Instead they chose to cut their losses and move on. I respect their decision to do what’s best for business. We can all point fingers and criticize but we’re not the ones losing millions of dollars annually. If it were your bank account that was shrinking on a regular basis, I’m sure you’d have a very different opinion.

That said, if you’re going to enter this format and have success in it, you have to be willing to commit from the start, take your bumps, and understand that it’s a long term play. Especially in a market where you’re up against a ratings juggernaut like 97.1 The Ticket. Greater Media decided that battle wasn’t worth staying in so now they’ve left the door open for another group to try their luck. That’s something I believe could’ve been prevented had they stayed the course and utilized a different strategy.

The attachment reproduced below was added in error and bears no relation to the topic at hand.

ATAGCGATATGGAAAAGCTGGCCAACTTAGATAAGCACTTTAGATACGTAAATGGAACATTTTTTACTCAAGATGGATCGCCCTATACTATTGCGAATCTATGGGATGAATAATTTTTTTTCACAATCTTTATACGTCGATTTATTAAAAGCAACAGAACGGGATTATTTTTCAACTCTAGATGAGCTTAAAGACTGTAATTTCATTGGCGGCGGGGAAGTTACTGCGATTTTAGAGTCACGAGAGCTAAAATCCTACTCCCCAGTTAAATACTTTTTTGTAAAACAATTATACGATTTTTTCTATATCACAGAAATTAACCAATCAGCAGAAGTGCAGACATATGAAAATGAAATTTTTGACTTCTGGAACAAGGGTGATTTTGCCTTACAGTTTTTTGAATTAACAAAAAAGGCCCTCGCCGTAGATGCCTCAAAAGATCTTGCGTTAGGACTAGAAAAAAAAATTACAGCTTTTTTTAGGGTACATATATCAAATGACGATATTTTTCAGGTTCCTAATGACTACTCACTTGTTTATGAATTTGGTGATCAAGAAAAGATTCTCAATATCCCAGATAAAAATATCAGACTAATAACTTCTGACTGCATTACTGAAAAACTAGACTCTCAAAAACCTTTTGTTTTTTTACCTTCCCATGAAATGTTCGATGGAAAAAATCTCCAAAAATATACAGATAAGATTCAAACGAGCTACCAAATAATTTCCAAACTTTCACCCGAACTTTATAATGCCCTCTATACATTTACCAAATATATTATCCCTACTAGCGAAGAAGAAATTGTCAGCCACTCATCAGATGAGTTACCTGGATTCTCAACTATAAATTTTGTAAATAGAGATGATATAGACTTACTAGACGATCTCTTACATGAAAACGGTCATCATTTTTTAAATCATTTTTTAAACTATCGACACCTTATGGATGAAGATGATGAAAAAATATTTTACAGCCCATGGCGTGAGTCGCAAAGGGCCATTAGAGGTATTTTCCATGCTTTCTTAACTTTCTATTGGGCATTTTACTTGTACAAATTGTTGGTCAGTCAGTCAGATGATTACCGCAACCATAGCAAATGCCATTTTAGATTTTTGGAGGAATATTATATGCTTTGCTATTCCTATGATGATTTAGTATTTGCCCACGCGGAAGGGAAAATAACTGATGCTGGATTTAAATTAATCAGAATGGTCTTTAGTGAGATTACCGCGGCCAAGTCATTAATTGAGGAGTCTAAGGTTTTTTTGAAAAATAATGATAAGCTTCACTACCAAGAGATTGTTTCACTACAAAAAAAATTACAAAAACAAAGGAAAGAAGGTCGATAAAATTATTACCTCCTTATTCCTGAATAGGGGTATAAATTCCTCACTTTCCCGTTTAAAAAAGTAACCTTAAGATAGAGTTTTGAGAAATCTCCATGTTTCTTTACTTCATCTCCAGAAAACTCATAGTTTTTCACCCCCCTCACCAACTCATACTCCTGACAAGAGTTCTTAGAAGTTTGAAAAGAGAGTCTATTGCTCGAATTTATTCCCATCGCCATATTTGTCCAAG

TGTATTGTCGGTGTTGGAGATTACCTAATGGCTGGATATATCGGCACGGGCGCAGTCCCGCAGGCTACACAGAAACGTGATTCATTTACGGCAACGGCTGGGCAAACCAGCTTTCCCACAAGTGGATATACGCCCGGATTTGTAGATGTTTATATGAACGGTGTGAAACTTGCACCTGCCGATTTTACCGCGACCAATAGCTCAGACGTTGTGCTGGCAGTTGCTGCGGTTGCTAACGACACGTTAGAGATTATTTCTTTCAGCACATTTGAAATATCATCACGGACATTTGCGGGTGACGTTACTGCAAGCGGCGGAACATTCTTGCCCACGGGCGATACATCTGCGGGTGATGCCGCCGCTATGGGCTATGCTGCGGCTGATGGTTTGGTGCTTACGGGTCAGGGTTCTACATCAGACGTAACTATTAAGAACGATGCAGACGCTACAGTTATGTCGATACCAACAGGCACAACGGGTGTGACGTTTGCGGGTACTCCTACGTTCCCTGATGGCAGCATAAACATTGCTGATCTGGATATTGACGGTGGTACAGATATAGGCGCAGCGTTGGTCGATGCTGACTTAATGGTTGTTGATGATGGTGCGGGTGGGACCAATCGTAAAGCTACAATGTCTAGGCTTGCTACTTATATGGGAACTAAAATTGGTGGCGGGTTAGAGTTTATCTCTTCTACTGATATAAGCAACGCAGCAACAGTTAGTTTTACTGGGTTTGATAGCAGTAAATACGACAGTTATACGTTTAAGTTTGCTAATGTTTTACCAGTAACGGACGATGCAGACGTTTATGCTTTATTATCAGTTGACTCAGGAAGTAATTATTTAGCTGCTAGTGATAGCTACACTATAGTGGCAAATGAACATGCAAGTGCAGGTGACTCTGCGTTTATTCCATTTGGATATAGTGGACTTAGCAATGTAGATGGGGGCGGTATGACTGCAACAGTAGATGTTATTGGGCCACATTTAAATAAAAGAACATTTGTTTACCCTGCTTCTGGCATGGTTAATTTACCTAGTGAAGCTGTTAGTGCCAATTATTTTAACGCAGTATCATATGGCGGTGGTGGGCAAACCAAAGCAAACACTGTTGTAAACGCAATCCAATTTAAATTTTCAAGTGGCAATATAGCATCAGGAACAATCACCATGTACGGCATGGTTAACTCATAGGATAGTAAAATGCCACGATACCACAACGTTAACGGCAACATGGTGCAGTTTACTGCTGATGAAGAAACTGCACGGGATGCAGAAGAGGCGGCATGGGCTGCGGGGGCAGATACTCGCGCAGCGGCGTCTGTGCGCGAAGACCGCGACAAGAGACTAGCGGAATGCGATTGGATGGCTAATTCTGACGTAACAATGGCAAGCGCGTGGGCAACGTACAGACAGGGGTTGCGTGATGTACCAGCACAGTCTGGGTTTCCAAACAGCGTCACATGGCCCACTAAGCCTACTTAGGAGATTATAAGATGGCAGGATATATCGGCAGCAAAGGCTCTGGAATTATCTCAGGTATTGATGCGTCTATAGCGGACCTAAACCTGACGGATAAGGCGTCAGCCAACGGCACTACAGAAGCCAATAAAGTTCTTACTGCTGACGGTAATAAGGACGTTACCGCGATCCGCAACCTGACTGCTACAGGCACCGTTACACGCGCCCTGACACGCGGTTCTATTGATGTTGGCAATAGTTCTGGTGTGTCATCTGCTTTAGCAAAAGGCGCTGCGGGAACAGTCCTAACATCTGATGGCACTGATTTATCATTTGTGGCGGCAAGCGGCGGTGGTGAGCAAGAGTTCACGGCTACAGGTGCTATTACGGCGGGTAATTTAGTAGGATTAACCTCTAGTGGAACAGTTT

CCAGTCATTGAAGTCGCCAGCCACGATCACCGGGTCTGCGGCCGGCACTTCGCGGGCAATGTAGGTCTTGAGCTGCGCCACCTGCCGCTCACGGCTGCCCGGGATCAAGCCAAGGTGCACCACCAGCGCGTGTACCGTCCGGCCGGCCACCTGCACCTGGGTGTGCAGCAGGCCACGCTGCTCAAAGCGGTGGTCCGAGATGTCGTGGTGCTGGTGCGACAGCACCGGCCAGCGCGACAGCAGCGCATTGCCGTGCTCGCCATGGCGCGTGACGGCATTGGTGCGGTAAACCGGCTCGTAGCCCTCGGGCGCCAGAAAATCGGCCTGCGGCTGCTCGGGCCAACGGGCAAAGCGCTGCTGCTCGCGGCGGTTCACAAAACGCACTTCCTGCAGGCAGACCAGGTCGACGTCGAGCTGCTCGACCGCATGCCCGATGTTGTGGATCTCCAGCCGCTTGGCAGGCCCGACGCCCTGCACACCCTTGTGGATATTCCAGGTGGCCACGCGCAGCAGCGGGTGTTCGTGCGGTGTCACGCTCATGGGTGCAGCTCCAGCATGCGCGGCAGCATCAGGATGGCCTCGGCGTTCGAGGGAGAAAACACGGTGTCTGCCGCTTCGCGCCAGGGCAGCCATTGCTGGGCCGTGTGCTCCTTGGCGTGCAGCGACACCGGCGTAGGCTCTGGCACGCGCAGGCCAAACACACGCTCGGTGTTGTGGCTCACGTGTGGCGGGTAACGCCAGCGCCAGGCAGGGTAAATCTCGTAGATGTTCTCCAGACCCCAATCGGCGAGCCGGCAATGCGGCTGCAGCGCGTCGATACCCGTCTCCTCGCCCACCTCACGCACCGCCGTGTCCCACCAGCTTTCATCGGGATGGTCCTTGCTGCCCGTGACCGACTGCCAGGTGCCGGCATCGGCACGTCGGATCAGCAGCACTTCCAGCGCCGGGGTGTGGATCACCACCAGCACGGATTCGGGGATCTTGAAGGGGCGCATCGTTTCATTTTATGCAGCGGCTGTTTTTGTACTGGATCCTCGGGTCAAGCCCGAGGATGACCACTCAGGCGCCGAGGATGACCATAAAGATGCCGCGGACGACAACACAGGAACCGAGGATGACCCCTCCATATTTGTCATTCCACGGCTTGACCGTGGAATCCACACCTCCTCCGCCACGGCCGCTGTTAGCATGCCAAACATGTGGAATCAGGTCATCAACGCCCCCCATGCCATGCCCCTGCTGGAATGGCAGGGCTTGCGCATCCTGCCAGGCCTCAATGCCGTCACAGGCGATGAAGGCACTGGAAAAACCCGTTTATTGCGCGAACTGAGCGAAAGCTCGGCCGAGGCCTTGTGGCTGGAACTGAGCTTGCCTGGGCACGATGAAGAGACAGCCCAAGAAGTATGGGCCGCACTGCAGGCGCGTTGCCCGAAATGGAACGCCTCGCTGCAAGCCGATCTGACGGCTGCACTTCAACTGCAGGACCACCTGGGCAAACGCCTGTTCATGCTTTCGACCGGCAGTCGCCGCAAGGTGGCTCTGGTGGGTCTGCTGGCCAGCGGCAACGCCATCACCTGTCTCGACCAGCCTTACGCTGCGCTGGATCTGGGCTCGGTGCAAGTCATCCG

Barrett Blogs

Would Local Radio Benefit From Hosting An Annual Upfront?

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How many times have you heard this sentence uttered at conferences or in one of the trades; radio has to do a better job of telling its story. Sounds reasonable enough right? After all, your brands and companies stand a better chance of being more consumed and invested in the more that others know about them.

But what specifically about your brand’s story matters to those listening or spending money on it? Which outlets are you supposed to share that news with to grow your listenership and advertising? And who is telling the story? Is it someone who works for your company and has a motive to advance a professional agenda, or someone who’s independent and may point out a few holes in your strategy, execution, and results?